For non-technical users, they still need to be able to properly use the Apps they download from the store, and no Apple Corp bullshit will help them understand why they have to jump through hoops to get text into an App the way they choose to, or why the App (Swype) doesn't work the way it does on all their friends' non-Apple devices.

      1. Anonymous Coward
        Anonymous Coward

        Re: It's like the bike

        First of all, you're looking at this from the wrong point of view. It's not that Apple *disabled* (locked, as you say) the ability to switch keyboards. They simply didn't ADD that ability to the OS.

        Secondly, I consider it a *feature* that Apple has locked down their devices and apps are all self-contained and nicely sandboxed. True, I don't get the ability to switch out system-wide components like the keyboard, app launcher, lock screen, etc. and apps don't have access to the whole file system, etc., but it does mean that my device will always behave consistently and is effectively impervious to malware and buggy or otherwise misbehaving software, which is exactly what I want from an appliance like a phone. How do you know your precious 3rd party Android keyboard isn't keeping usage stats that get sent back to the developers, effectively leaking your personal and/or confidential information? With iOS you never have to worry about that sort of thing.

        (Also, as an aside, I was only able to find one study about whether or not Swype enables faster text entry and the conclusion was that it doesn't. I don't know why people would want to use it other than it's a gimmicky novelty.)

  5. All names Taken
    Paris Hilton

    What? Me? Worry?

    If the iPad UI looks dated I'd guess it is only because The Apple choose to give its competitors catch up time in order to avoid monopoly wrangles.

    The bigger issue may be: does the new Apple still have power, command and authority to surprise us and the market with step-wise incremental improvements AND of the scale show stoppers?

    Maybe OS is due for a revamp sometime soon with some slick desktops to reinvigorate an ailing sector?

    Time will tell?

    1. Greg J Preece

      If the iPad UI looks dated I'd guess it is only because The Apple choose to give its competitors catch up time in order to avoid monopoly wrangles.

      That's the best apologist bollocks I've read since William Lane Craig. Thanks for a Monday afternoon chuckle.

      1. Fred Flintstone Gold badge

        Agree. To me, that one qualifies as a comment of the week, mainly for humour value.. :)

  6. Jenksy
    Thumb Down

    Cannot agree

    My Blackberry was very poor. My iPhone is two years old without any issues at all. Talk is very cheap, perhaps a product that works well might be a start.

    1. mickey mouse the fith

      Re: Cannot agree

      Only blackberry i ever owned (storm or storm 2, cant remember exactly, the one with the clicky screen) was pretty unreliable and had an awful ui. Apple`s smooth as silk interface jumped on it from a great height, but then again the iphone cost twice as much so it bloody well should have.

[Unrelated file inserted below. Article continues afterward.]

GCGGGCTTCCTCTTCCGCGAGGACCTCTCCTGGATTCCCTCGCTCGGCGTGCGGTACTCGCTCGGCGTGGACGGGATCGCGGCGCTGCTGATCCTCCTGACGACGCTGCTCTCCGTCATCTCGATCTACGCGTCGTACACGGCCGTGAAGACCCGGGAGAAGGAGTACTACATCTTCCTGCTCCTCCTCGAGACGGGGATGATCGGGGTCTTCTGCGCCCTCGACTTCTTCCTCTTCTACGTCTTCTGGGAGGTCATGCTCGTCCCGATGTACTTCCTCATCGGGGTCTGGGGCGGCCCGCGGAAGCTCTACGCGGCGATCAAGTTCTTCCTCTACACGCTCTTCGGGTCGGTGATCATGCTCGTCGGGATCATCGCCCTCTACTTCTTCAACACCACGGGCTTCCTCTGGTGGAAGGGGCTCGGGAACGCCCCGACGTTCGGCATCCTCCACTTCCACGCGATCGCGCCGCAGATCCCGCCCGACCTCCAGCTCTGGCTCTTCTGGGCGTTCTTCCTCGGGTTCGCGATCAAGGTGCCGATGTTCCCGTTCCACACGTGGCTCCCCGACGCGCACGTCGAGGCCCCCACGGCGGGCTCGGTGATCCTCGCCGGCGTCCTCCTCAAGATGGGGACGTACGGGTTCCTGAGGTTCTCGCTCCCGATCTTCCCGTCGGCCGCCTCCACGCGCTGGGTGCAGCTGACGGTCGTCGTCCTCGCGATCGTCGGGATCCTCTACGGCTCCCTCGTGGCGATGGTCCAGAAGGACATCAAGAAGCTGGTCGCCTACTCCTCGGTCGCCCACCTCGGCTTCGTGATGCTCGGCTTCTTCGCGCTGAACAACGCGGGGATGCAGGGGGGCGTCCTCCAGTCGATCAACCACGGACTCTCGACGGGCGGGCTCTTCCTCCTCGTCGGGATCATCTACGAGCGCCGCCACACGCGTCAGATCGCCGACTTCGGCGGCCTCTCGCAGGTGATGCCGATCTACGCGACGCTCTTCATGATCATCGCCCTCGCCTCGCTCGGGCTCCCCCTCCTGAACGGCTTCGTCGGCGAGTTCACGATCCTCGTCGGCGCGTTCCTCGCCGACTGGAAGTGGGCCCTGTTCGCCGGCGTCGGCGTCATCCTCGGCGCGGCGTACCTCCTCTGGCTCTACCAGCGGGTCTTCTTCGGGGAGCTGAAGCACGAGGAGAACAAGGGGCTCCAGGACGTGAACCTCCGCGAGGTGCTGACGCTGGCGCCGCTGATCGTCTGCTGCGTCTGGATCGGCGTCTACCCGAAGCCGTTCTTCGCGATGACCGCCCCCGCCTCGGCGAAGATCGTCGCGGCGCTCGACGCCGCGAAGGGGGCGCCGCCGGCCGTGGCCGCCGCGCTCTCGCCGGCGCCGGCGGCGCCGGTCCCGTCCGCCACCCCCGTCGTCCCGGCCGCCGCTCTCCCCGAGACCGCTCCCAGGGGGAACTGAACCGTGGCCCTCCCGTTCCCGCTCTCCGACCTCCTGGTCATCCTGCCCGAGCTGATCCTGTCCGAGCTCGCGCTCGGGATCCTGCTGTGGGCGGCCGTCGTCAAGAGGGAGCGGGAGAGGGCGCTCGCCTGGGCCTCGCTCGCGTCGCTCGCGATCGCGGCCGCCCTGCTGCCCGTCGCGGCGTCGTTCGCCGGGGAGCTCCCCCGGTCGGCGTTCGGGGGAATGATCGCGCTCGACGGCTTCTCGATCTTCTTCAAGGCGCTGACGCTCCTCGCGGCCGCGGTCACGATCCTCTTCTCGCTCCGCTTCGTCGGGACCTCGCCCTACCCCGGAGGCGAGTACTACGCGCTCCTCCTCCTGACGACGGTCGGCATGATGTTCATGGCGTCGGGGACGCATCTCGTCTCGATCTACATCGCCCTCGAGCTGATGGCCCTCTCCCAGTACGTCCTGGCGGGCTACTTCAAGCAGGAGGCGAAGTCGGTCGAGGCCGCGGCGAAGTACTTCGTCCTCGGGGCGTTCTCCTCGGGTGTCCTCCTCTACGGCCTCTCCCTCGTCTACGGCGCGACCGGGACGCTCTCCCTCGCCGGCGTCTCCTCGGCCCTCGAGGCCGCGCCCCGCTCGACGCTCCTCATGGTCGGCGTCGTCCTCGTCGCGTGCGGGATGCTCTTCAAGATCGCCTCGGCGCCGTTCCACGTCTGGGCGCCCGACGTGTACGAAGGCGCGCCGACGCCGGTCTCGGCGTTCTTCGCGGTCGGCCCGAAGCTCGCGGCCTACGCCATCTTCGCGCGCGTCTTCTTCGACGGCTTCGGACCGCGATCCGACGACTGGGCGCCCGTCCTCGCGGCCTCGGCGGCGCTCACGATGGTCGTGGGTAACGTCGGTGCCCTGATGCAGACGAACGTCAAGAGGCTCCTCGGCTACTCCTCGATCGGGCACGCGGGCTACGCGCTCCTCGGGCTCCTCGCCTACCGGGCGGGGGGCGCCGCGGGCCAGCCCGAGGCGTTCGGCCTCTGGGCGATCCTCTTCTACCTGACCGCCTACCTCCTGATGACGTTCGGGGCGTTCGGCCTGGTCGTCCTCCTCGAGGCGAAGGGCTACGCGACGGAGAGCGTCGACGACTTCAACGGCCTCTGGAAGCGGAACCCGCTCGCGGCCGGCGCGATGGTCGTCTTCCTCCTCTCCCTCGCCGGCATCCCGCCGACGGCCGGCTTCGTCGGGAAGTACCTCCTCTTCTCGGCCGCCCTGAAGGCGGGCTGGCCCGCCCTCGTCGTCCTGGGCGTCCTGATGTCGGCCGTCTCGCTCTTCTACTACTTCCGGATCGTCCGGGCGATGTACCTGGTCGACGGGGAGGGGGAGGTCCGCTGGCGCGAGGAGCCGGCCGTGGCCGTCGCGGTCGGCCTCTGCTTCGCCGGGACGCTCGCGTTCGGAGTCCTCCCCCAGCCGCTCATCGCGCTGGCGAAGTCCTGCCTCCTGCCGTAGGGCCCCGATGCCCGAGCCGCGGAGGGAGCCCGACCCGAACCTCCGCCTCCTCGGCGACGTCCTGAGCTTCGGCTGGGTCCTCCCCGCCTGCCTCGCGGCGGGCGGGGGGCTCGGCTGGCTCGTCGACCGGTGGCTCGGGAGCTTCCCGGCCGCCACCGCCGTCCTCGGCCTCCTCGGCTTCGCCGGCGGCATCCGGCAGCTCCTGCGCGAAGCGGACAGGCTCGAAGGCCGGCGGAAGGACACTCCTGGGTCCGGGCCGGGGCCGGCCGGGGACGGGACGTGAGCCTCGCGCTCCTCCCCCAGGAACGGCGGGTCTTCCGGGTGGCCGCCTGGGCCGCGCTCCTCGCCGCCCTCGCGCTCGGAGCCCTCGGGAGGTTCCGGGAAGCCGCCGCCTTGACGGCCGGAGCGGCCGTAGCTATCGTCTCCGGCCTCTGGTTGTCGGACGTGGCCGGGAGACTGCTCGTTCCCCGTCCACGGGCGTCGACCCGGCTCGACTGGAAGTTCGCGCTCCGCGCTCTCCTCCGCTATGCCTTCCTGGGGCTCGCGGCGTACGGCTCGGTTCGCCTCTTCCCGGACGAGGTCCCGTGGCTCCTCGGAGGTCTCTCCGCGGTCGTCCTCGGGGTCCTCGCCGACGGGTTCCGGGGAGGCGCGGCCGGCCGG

Ios really is looking old and clunky now though, theres nothing exciting, new or radical about it. Compared to Android ics or jb, its looking horribly dated and the locked downness is a huge minus point.

      In fairness, not everyone is tech minded, and like a comfy pair of slippers, having a familiar ui across phone generations is probably quite comforting and reasuring for some.

      As for Blackberry, they should do as an earlier poster suggested and talk with Microsoft. Wp8+Blackberries server and security expertise would be a good fit. Far better than trying to enter the market from the back with an os that, just like ios now, just doesnt look exciting or different enough to interest the average consumer to swap from their current choice of smartphone ecosystem.

  7. Nanners
    Alien

    That explains it.

    Why every one is trying so VERY, VERY hard to imitate and compete with the iphone. You still don't get it. It's not about the newest technology, it's not about the fancy look. It's about putting together a good product.

    1. Darryl

      Re: That explains it.

      Yes, why would any sane company want to compete with a competitor? And how do you explain it when Apple tries VERY VERY hard to imitate other handsets?

      1. Anonymous Coward
        Anonymous Coward

        Re: That explains it.

        how do you explain it when Apple tries VERY VERY hard to imitate other handsets?

        Which one?

  8. the J to the C

    Phones are fashion

    As long as there have been phones there have been trends, they come and they go, the iPhone is just another in a very long line of must have phones, BB, do have a point, the iphone is tired and is close to it's end unless they change. of all the improvements over the last few versions of the iPhone does it really make any difference to the first one, not really from a users stand point, yes there is siri and i have a few extra pixels but if i was still on version 1 of the os and version 1 of the phone, would i be missing out on anything, well nothing if my apps still worked

  9. g7rp0
    Meh